Is It Just Me…

meowser-48.jpg posted by meowser

…or has anyone else noted that (with the exception of fat acceptance blogs and heavily moderated feminist blogs like Shakesville and FWD) the comments section of virtually any article or blog post having to do with fat people in any way quickly devolves into a series of unsolicited diet tips? EET LES AND MUV MORE LA LA LA OF THERMODYNAMICS I TEWTALLY LOOSED 15 POUNDS ONCE AND KEPT 10 OF THEM OFF 4EVER SO U CAN LOOZE 100 IF U TRY IT’S SCIENCE.

Just wonderin’.

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31 Responses to “Is It Just Me…”

  1. Twistie Says:

    This is actually a big part of the reason that I wrap myself in the Fatosphere and hesitate to come out and play in a lot of other venues.

    I also notice that people I have known for decades, who have always been heavy, who are shaped precisely like their parents, who have ALREADY TRIED every diet and ‘lifestyle change’ known to man and beast, who have watched their children grow up without overeating and wind up precisely the same shape as they are, have become yet more determined that if only they had done it right, everyone in their family would be slim, trim, and picture perfect.

    Seriously, the very same data that has caused me to say that I’m just going to live my life because it’s healthier for both my body and my mind to simply treat myself well has made them decide they are Just Not Believing Hard Enough and that if I don’t join them in their irrational beliefs, Tinkerbell is going to kick her tiny bucket.

    You know what? I’ve always freaking hated Peter Pan. Hand me a shovel. I’ll give Tink a decent burial and tell Wendy she doesn’t have to darn all the Lost Boys’ socks anymore.

  2. meowser Says:

    I’ll give Tink a decent burial and tell Wendy she doesn’t have to darn all the Lost Boys’ socks anymore.

    Hee!

  3. La di da Says:

    It’s a bad case of “Someone is wrong on the internet!” in the most annoying mansplainy way ever.

    I HAVE HEARD EVERY DIET TIP EVER ALREADY. Saying it again on the internets isn’t going to make me thin.

  4. living400lbs Says:

    Nope. Not just you.

  5. Bstu Says:

    Yes, but surely we can all come to an agreement that fat is bad. Right?

    You don’t believe that?

    Well, then surely you can at least concede that fat is bad. Right?

    No?

    Okay, then we all can agree that fat is bad.

    That wasn’t a question that time. We just all agree it. Stop rudely disagreeing with what we all agree on. It just shows you don’t know what you’re talking about.

    Which is all to day, no. Not just you.

  6. meowser Says:

    Oh good, I’m glad it’s not just me. Thanks.

    (And I finally perma-spammed “tom brokaw.” Don’t know what the hell took me so long.)

    • KellyK Says:

      Perma-spammed…I’m picturing him buried under mountains of pink meat-like stuff now, ranting and raving, while we all go on our merry way, ignoring his existence.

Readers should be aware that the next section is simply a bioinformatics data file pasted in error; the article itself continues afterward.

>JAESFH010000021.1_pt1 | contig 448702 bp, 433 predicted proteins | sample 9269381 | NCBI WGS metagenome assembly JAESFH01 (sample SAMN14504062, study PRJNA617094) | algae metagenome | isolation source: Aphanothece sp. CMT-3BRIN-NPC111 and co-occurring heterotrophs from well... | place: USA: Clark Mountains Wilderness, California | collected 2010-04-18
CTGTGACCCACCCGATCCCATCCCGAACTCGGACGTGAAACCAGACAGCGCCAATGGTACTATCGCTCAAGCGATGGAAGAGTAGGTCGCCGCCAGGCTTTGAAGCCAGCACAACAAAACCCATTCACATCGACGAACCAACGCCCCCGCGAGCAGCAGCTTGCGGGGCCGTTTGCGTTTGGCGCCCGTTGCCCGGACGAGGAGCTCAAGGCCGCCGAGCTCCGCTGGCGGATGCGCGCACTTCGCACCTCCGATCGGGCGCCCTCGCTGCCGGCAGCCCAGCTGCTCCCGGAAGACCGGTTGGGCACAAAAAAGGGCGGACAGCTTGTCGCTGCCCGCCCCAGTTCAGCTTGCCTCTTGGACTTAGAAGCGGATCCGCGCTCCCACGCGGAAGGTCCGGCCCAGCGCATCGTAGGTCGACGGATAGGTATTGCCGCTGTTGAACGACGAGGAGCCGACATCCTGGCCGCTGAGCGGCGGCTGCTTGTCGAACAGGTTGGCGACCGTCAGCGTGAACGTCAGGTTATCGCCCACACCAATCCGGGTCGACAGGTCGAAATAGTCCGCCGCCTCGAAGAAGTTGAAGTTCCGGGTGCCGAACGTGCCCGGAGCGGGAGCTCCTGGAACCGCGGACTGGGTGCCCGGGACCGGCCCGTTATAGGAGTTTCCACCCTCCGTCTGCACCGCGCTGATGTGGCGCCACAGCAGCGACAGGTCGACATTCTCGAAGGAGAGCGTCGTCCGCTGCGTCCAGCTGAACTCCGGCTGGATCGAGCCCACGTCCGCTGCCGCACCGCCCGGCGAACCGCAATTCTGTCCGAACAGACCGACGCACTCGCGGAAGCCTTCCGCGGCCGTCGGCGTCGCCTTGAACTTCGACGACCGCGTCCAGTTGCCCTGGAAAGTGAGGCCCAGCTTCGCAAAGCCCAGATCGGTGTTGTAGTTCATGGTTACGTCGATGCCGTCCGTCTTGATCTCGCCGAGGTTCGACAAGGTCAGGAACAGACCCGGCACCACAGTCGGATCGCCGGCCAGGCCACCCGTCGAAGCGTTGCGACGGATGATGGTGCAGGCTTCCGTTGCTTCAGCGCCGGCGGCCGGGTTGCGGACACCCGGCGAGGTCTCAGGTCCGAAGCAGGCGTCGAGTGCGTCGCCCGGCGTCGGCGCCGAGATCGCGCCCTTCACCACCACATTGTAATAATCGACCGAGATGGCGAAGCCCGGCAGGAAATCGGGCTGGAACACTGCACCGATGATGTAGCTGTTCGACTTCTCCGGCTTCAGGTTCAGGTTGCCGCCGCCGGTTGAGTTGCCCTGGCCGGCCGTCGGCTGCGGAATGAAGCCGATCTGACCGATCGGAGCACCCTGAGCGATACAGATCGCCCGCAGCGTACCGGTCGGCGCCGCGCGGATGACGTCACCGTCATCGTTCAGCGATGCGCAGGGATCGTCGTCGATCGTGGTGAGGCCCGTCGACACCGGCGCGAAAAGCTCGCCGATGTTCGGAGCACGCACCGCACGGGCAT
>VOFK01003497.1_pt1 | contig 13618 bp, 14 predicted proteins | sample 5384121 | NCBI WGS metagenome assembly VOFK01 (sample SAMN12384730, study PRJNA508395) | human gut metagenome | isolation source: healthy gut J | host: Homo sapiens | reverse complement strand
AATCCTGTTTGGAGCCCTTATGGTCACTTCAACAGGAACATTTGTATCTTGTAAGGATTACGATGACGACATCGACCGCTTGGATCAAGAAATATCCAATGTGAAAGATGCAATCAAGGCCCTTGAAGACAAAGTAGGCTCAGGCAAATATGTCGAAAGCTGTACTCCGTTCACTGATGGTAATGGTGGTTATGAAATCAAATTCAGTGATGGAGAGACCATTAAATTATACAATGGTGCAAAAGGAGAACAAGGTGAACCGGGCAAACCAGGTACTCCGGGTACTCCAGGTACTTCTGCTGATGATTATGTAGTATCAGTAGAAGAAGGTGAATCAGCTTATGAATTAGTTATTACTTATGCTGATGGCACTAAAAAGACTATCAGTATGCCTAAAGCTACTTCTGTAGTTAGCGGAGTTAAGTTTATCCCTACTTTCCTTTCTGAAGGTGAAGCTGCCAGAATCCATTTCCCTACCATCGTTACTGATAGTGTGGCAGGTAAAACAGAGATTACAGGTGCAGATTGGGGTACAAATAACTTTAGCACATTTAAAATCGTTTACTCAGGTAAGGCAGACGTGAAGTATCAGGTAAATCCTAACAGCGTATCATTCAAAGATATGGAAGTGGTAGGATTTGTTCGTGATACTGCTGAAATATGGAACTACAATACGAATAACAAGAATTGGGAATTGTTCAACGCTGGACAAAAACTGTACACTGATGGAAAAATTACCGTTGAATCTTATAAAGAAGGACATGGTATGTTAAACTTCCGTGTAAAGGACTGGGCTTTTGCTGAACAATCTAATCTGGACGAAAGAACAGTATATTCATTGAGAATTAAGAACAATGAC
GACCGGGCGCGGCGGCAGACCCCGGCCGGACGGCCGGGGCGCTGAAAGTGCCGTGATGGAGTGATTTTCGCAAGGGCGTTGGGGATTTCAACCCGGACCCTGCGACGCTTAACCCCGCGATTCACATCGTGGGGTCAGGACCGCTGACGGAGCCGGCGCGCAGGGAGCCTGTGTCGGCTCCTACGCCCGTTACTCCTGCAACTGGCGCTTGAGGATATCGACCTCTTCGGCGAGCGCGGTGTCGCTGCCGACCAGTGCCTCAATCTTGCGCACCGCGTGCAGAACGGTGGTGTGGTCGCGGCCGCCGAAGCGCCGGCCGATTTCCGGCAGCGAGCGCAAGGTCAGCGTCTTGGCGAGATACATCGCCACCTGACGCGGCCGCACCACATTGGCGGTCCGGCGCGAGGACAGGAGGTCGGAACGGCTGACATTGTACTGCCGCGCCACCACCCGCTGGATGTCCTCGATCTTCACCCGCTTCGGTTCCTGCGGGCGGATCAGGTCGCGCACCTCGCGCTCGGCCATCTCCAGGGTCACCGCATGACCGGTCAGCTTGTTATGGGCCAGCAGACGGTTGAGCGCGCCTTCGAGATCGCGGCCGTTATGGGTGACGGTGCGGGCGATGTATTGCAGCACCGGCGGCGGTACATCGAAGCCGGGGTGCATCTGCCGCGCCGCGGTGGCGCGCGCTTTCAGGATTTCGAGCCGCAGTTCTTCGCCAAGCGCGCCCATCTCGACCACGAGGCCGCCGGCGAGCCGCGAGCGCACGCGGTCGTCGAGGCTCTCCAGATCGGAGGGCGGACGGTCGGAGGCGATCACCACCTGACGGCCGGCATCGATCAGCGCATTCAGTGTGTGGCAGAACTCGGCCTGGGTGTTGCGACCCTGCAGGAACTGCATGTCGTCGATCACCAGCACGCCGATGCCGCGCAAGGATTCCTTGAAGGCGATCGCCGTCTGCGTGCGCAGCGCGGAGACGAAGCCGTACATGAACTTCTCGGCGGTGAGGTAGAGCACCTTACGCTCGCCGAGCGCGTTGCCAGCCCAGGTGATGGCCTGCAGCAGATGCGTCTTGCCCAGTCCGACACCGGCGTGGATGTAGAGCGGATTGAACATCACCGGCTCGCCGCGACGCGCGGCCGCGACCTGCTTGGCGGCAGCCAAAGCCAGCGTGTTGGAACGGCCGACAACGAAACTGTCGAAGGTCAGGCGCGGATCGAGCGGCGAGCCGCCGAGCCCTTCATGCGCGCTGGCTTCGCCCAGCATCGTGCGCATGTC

7. Bilt4cmfrt Says:

    Oh, it ain’t you. This is what I like to call the un-unified theory of weight loss. I find it ever so entertaining when they all jump up with the ‘It’s so simple’ and then spin off into 101 different theories on ‘how it worked for X so it’ll work for you too’ and their ALL right. Every. Single. One. Of. Them. Well, what that makes pretty clear to me is that NONE of them know, what the fuck, they are talking about. Full Stop.

    See: it is pretty simple.

  8. Patsy Nevins Says:

    Amen. And the news headlines, especially when I check my yahoo account, from these idiots who manage, the gods know HOW, to get idiotic books published with incredibly nannyish titles such as “Eat this, Not that” of articles yahoo seems to think we NEED to read telling us what foods to choose at any particular restaurant or fast food place we stop at, & go on to trot out ‘tips’ I have been hearing/reading for at least 50 years…use a smaller plate, take small portion, chew each bite at least 32 times, put down your fork between bites, take sips of water, yadda, yadda, because, as we ALL know, fat people eat differently & SO MUCH MORE than thin people.

    Then, of course, we also have the joy of people in REAL life, such as my son, who as an adult is built exactly like his two thin grandfathers, but who went through a chunky period between the ages of 9 or so & 12, who is both food & fatphobic, & who believes that if I did all the right things & wanted to badly enough & ‘corrected my unhealthy eating habits’, I too could suddenly become a thin person. Ah, yes, “growing into adolescence thinned me out, then I became obsessive about living on a diet & over-exercising (something I have done much of my life as well), so you should be able to get thin too.” I have had MORE than enough of people who assume that they know better than I do how I should live in my body & I am totally fed up with those who appear ready to slap a teenage girl in the stocks & horsewhip her for eating an ice cream cone. In the first place, all these ‘experts’ do not know what they are taking about; in the second place, it is no one else’s damn business how you or I or any anonymous teenager eat & live in our bodies.